January 11, 2007
In the antediluvian days of 1984, when the personal computer
revolution began for real, it was the Macintosh that truly
opened the gates to change. I marched out and spent an obscene
amount of money to join the revolution, and have been known
among my friends since then as an early adapter. I had the
first car phone on the block and one of the first flip phones,
etc. etc. etc.
Much of the news this past week has been made out in Las Vegas
where the annual Consumer Electronics Show was held and the
spotlight was focused most brightly on Apple, once again,
which, tellingly, has dropped Computer from the
On January 9th, Steve Jobs, the once and future king of techdom,
unveiled two devices at the show. One is Apple TV, a mid-priced
device that will store about 50 hours of video and allow computer
streams to be seen on the big box in the living room. It also
has a remote control that allows you to control all the media
flowing toward the living room.
With great noise, fanfare and attention, Steve Jobs unveiled
the iPhone. Its arrival has been trumpeted on the front pages
of many newspapers; in some more prominently than virtually
It underscores, puts an exclamation mark after, and puts in
bold typeface with italics that video is rapidly moving into
a completely unwired, un-tethered universe. Jobs announcement
of his iPhone drowned out earlier announcements of other manufacturers
and carriers that they were moving to place local television
broadcast affiliates and some cable networks onto the tiny
For all those doubters who have been nay-saying with: no one
will ever watch television on such a tiny screen! I refer
them to my numerous friends who received video iPods as Christmas
presents and have been gushing about the video experience.
What is real and what is upon us is that truly portable [and
pocket-able] video has arrived with a bang and is moving mainstream.
Its arrival is affecting viewing habits and therefore revenue
streams and the financial models which will feed producers.
At Real Screen, I am moderating a panel: Dollars For
Digital, with individuals from AOL, Google, Nat Geo
Ventures, Comedy Central and the production community. We
will attempt to divine how producers and networks can make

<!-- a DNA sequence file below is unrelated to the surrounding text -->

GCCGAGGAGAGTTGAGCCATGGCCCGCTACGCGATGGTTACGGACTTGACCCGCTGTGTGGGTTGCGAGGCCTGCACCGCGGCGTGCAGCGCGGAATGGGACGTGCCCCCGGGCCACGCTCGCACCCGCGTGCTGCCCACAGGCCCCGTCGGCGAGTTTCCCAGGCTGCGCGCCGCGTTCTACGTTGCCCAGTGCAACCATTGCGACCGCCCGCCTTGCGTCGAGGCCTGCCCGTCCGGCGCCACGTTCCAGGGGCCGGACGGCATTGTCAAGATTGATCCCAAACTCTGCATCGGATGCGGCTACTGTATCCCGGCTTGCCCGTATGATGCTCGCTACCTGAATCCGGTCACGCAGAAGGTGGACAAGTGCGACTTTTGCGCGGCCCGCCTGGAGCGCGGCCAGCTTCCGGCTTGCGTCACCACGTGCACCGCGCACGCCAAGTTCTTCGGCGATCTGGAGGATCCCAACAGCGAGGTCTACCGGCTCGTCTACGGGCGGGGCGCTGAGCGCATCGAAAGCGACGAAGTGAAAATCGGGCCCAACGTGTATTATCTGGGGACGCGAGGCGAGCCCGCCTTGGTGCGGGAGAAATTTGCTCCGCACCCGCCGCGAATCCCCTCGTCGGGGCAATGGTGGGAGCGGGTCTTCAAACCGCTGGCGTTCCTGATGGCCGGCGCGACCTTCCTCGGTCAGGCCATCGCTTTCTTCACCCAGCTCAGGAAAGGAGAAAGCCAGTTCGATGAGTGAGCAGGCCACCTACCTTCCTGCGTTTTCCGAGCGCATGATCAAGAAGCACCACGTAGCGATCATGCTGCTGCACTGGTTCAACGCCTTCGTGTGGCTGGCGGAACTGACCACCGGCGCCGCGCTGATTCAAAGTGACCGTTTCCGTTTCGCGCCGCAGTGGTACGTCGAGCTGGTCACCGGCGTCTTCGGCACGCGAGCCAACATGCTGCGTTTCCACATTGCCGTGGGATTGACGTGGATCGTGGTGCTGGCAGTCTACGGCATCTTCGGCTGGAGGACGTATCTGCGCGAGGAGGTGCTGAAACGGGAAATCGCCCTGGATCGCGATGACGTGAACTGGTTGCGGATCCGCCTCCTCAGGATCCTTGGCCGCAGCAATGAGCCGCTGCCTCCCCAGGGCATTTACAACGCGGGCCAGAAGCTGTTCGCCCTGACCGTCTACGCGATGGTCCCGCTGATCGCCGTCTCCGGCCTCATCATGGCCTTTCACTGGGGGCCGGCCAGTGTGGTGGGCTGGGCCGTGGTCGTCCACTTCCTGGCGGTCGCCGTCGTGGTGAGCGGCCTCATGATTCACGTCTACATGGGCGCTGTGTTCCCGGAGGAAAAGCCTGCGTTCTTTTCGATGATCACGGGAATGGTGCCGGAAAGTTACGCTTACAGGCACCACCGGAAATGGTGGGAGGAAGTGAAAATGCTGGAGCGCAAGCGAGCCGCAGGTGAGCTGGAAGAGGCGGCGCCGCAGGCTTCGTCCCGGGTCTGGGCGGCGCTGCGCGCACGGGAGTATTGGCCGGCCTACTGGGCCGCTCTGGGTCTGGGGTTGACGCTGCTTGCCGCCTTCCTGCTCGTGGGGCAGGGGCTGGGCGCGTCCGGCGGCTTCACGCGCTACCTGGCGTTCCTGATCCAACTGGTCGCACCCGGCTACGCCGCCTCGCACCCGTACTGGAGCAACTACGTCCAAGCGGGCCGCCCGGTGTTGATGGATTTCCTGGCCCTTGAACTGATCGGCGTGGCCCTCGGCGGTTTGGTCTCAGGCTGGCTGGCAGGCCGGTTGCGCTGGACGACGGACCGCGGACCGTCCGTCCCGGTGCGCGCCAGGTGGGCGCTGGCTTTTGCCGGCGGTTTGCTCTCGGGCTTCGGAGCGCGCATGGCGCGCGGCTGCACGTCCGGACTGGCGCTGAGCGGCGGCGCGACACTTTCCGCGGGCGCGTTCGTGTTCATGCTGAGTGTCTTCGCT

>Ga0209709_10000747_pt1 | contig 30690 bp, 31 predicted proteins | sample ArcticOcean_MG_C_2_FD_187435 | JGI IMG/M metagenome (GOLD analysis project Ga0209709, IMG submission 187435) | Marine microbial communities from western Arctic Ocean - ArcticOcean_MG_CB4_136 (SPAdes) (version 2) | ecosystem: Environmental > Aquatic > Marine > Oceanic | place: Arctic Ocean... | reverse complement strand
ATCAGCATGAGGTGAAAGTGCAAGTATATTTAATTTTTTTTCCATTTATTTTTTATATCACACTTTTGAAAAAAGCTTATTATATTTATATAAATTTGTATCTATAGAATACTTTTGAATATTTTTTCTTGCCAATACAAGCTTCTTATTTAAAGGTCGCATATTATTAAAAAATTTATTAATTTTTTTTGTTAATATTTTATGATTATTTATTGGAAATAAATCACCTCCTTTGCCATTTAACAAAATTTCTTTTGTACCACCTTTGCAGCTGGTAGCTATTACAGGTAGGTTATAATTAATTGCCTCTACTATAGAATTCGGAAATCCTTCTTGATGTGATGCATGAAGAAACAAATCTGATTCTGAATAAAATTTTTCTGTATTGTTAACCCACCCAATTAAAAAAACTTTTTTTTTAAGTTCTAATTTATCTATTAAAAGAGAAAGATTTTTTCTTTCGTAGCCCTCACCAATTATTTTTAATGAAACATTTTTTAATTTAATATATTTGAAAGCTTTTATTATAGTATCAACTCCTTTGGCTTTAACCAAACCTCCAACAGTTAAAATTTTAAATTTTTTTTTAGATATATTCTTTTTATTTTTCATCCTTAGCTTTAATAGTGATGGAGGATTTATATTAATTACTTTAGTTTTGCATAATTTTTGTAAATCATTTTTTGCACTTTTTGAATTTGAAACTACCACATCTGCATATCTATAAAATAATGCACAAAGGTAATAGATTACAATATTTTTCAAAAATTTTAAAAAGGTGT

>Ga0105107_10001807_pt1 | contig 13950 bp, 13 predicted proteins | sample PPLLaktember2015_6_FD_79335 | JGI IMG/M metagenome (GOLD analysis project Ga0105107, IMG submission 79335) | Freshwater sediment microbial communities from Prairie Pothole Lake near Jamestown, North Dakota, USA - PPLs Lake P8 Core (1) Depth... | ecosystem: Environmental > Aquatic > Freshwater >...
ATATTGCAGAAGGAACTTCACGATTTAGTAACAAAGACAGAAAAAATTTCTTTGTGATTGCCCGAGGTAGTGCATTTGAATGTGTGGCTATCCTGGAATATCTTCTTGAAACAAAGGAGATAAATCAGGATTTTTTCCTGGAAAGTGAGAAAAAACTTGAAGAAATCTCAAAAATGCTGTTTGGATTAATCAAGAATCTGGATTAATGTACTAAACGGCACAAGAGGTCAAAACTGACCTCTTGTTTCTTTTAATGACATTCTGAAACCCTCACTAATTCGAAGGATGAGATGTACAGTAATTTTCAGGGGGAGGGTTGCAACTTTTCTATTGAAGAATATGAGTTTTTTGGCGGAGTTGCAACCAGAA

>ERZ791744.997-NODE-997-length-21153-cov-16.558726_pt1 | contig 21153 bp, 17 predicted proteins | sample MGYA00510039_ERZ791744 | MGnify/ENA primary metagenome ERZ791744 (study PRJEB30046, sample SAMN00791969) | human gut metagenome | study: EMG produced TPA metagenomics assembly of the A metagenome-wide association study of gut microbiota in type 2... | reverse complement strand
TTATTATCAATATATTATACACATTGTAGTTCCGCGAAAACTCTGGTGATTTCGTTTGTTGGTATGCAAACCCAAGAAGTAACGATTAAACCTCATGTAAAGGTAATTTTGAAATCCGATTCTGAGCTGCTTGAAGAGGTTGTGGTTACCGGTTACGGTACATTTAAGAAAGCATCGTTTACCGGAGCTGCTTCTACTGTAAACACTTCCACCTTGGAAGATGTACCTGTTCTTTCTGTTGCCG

money from the changing technology and the opportunities it
is providing in ubiquity and variety. [Its on Tuesday,
the 30th at High Noon, for those of you who might be in Washington,
Todd Broder, a talented young producer with whom I occasionally
work, is not only producing ITS ALL GEEK TO ME for Discovery
Channel and DONT SWEAT IT for HGTV, hes also producing
original content for the web on heavy.com. Producing for the
web is becoming a viable opportunity for producers.
I recently received an article, e-mailed to me, of course,
from my attorney, Mary Ann Zimmer, that posited that we should
just call all video television, even when its
only available on the web or your phone or you who knows what?
It reminded me that in the 1980s folks made a point
of differentiating what was on cable from what was on television.
No more and I suspect it wont be long before webisodes
are just considered television episodes.
Certainly, the venerable N.Y. Times came down on that side
of the equation on January 11th, when its Arts section had
an article about Motherlode, the rude, crude and very funny
broadband site of Comedy Central, calling its content: television.
We are living in, I think, the Third Age of Television. First
we had the days of broadcasting, then we had the days of cable
and now we are in the days of total television, everywhere,
all the time and CES brought us a new round of devices that
make it possible.
So much is changing, so much is staying the same; television
producers and television consumers are living in what Dickens
described as the best of times...the worst of times.
Those words were used to describe the world at the onset of
the French Revolution. True then, true today; true for a political
climate and true for a technological re/evolution.